“Influencer” has become the most polarizing term in marketing over the last few years.
Companies in the region are still clamoring over each other trying to figure out what influencer marketing is and how not to miss out on this supposed gold mine. Agencies are rolling their eyes at every random fashionista that posts pictures taken on her iPhone and asks to be paid $500 to rave about the brands they represent. And viewers? They’re quickly catching on to the fact that the internet celebrities they follow don’t always post truthful reviews of products they claim to love.
So is influencer marketing all a sham?
Back to basics: what is an influencer?
In the simplest of terms, an influencer is a person who regularly posts content online, generally via social media channels, and has amassed a large* following of engaged individuals who respect his/her opinion. I say “large” because in the influencer game numbers don’t always translate as bigger is better, which I’ll elaborate on further along in this article.
An important note: while the two terms are regularly (incorrectly) used interchangeably, influencers are not necessarily bloggers, but bloggers can be influencers.
So why do people hate the term?
It’s a mix of semantics and industry abuse.
When it comes to semantics, using a term like influencer suggests sheep like behavior from followers. It implies that they are easily and blindly influenced by others, rather than free thinking people who have come to respect and trust a person’s opinion or style over a period of observing her content. The word influencer also shifts the focus away from creating interesting content to creating content purely to sway opinion, which feels dishonest.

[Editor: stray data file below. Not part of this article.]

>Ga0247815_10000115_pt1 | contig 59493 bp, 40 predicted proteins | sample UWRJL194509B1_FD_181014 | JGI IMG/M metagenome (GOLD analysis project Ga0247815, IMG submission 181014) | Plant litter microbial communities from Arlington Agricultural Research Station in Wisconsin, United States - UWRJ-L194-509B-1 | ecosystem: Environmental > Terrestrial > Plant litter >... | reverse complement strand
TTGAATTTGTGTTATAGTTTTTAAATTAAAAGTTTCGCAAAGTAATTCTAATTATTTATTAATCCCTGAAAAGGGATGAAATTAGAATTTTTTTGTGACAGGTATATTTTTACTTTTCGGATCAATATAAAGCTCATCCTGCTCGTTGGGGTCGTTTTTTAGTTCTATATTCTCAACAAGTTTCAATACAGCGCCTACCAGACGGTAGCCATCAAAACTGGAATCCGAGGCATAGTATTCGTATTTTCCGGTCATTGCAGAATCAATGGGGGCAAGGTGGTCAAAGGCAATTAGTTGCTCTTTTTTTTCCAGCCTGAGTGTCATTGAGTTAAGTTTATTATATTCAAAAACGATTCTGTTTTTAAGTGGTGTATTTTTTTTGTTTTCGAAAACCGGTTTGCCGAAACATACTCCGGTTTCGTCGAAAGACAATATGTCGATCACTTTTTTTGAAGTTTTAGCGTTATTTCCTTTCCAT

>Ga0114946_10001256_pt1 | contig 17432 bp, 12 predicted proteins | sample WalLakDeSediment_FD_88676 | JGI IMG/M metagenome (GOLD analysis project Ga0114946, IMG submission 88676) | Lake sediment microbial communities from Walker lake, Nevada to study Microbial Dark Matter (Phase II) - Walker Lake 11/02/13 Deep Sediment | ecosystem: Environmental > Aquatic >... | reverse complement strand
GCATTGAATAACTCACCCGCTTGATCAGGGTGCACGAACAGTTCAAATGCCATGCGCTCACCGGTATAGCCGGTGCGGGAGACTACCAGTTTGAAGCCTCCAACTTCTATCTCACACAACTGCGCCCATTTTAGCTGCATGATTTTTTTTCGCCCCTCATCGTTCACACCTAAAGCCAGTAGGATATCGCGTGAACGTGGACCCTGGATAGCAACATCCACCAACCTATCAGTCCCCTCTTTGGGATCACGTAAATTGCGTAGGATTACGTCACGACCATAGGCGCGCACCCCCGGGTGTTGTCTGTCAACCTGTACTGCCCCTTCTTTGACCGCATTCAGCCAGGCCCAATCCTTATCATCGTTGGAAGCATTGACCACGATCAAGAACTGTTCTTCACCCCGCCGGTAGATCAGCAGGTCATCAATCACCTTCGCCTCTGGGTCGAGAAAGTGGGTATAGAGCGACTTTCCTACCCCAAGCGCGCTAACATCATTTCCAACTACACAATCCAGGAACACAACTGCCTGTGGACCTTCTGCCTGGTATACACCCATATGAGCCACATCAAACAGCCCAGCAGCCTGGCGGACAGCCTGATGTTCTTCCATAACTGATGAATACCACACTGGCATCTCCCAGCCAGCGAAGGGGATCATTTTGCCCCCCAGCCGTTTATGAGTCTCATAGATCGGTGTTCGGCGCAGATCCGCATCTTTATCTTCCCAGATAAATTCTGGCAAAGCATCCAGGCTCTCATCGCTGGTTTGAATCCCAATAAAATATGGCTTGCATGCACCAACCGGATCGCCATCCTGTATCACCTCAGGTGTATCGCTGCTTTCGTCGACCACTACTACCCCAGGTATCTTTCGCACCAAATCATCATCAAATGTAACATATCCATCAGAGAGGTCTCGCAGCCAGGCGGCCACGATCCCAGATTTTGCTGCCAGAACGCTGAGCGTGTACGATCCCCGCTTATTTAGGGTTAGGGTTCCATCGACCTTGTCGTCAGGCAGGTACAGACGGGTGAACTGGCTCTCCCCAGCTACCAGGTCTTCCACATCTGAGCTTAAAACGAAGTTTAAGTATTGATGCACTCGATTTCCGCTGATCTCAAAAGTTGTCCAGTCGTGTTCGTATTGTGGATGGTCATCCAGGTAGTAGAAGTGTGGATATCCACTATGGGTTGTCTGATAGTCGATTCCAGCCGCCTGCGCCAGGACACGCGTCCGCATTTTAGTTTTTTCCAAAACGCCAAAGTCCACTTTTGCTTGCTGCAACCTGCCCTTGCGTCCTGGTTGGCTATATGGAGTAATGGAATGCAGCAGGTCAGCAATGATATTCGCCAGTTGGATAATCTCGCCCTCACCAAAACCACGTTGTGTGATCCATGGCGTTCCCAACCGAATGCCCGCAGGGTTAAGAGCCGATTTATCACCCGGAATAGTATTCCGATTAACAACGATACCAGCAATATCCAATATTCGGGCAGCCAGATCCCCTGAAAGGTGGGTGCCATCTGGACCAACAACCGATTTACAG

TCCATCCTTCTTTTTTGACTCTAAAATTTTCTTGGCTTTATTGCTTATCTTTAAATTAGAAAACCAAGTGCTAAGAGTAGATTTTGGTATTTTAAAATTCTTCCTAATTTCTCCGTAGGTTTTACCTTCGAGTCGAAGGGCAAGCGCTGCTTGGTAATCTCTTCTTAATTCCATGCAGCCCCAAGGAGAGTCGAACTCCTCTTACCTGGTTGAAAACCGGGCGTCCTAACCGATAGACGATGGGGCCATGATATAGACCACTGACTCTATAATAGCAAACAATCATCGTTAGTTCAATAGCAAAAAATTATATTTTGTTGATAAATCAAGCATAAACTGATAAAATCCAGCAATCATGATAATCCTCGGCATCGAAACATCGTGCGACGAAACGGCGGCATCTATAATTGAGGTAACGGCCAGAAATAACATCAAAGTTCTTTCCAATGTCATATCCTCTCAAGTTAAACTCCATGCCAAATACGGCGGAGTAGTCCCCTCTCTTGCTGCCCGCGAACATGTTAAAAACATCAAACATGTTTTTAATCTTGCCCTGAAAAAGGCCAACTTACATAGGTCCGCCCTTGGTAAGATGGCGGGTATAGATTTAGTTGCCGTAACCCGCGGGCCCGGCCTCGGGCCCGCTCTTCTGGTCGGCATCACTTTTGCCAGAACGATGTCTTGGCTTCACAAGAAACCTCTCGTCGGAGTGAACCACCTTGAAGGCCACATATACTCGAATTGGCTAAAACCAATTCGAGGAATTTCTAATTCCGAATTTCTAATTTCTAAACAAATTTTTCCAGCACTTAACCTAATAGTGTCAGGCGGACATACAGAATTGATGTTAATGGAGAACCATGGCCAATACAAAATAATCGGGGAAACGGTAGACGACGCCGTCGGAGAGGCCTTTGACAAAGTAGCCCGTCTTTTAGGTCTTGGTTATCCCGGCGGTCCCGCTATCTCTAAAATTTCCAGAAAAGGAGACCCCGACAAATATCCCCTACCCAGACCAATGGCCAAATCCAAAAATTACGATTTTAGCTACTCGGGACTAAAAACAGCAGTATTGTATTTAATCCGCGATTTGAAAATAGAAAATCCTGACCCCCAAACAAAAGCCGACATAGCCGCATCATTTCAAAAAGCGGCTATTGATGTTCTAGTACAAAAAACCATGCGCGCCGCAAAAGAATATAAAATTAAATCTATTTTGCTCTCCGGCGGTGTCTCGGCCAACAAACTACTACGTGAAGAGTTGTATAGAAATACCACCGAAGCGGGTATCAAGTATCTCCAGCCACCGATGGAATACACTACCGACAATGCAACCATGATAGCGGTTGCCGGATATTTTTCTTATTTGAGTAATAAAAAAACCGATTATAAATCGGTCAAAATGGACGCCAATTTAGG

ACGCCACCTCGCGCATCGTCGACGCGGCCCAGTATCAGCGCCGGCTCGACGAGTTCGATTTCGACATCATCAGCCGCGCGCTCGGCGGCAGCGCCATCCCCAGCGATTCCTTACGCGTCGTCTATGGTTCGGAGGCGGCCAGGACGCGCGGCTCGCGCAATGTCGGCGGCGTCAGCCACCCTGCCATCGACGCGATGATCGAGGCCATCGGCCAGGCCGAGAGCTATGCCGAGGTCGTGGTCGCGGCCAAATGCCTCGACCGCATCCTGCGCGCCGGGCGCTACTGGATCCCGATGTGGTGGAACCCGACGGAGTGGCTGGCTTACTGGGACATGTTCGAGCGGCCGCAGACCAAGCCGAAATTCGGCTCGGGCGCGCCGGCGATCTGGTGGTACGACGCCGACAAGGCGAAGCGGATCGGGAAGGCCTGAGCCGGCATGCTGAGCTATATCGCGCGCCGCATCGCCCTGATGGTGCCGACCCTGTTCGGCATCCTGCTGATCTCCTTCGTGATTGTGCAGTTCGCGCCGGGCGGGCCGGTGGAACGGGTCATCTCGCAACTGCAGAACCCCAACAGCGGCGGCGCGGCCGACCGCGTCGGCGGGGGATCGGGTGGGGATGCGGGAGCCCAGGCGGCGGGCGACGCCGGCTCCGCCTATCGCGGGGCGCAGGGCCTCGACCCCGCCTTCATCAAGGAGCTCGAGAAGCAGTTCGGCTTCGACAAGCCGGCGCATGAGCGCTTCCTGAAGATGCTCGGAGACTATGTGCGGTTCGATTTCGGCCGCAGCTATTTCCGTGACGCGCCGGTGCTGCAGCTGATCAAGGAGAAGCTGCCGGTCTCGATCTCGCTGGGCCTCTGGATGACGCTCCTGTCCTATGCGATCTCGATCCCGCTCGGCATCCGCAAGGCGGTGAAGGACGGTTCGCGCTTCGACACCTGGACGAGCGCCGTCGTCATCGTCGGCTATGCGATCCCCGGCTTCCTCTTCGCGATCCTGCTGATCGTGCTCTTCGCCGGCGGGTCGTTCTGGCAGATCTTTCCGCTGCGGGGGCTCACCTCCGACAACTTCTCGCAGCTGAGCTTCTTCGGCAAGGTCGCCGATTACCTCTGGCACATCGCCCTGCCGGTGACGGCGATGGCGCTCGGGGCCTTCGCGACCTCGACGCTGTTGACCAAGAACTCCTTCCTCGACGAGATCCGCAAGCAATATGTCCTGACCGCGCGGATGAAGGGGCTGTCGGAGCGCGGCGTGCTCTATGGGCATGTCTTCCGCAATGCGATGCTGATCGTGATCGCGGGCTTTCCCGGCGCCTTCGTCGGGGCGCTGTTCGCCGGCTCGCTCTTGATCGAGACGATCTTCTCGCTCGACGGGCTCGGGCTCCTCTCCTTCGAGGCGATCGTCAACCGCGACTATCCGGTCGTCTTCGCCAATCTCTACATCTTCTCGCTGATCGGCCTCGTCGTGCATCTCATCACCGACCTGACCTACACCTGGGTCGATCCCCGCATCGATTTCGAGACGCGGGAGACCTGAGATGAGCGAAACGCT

And then you have to blame irresponsible influencers and the brands that fueled them for also breeding consumer mistrust. Over the years, anyone with a smart phone, a little charisma, and a nice wardrobe was able to propel herself into social media stardom through selfies and hashtags. This sudden fame did not come with guidelines on how to harness this influence in an ethical way, and thus it became an open playing field.
Most influencers start out by genuinely recommending products and services. Once they realize that they are driving sales for those businesses, they begin to seek payment. That’s well within their right, but many begin to auction their services off to the highest bidder without thinking about personal relevance or whether they’ve recently supported a competitive brand. Each week brings a new and sometimes conflicting recommendation. This has caused audiences to become wary of influencer content, clumping it all together in one dubious pile. Unfortunately, a lot of high caliber content creators now suffer from this widespread mistrust.
6 tips to successfully work with influencers
Does that mean the influencer industry is over? Far from it. An Ogilvy-Cannes study showed that 74% of people still refer to social media when making a purchase decision, and a 2016 Twitter/Annalect study claims that 40% of people make purchases based on influencer recommendations. Still, brands have to be far more careful today in regards to how they deal with influencers.